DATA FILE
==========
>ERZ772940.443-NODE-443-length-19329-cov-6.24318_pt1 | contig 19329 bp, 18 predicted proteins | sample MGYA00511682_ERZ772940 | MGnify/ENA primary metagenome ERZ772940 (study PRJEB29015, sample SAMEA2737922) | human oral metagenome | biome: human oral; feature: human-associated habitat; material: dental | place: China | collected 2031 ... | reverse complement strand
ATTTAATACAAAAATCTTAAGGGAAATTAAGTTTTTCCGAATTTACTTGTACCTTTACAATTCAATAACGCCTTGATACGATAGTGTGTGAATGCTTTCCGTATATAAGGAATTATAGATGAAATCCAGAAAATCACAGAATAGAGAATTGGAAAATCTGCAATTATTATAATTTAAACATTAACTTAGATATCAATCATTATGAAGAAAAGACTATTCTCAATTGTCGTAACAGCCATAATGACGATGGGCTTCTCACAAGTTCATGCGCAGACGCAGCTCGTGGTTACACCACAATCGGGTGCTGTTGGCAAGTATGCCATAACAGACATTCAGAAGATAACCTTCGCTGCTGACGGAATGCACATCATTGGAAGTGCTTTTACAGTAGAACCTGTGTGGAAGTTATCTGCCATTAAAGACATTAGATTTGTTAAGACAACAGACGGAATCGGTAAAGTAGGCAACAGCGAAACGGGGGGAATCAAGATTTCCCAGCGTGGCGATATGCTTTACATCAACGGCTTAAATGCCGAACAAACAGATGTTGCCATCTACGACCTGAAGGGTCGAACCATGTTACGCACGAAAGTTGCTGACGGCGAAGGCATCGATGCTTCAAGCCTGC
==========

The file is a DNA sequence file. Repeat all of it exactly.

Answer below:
>ERZ772940.443-NODE-443-length-19329-cov-6.24318_pt1 | contig 19329 bp, 18 predicted proteins | sample MGYA00511682_ERZ772940 | MGnify/ENA primary metagenome ERZ772940 (study PRJEB29015, sample SAMEA2737922) | human oral metagenome | biome: human oral; feature: human-associated habitat; material: dental | place: China | collected 2031 ... | reverse complement strand
ATTTAATACAAAAATCTTAAGGGAAATTAAGTTTTTCCGAATTTACTTGTACCTTTACAATTCAATAACGCCTTGATACGATAGTGTGTGAATGCTTTCCGTATATAAGGAATTATAGATGAAATCCAGAAAATCACAGAATAGAGAATTGGAAAATCTGCAATTATTATAATTTAAACATTAACTTAGATATCAATCATTATGAAGAAAAGACTATTCTCAATTGTCGTAACAGCCATAATGACGATGGGCTTCTCACAAGTTCATGCGCAGACGCAGCTCGTGGTTACACCACAATCGGGTGCTGTTGGCAAGTATGCCATAACAGACATTCAGAAGATAACCTTCGCTGCTGACGGAATGCACATCATTGGAAGTGCTTTTACAGTAGAACCTGTGTGGAAGTTATCTGCCATTAAAGACATTAGATTTGTTAAGACAACAGACGGAATCGGTAAAGTAGGCAACAGCGAAACGGGGGGAATCAAGATTTCCCAGCGTGGCGATATGCTTTACATCAACGGCTTAAATGCCGAACAAACAGATGTTGCCATCTACGACCTGAAGGGTCGAACCATGTTACGCACGAAAGTTGCTGACGGCGAAGGCATCGATGCTTCAAGCCTGC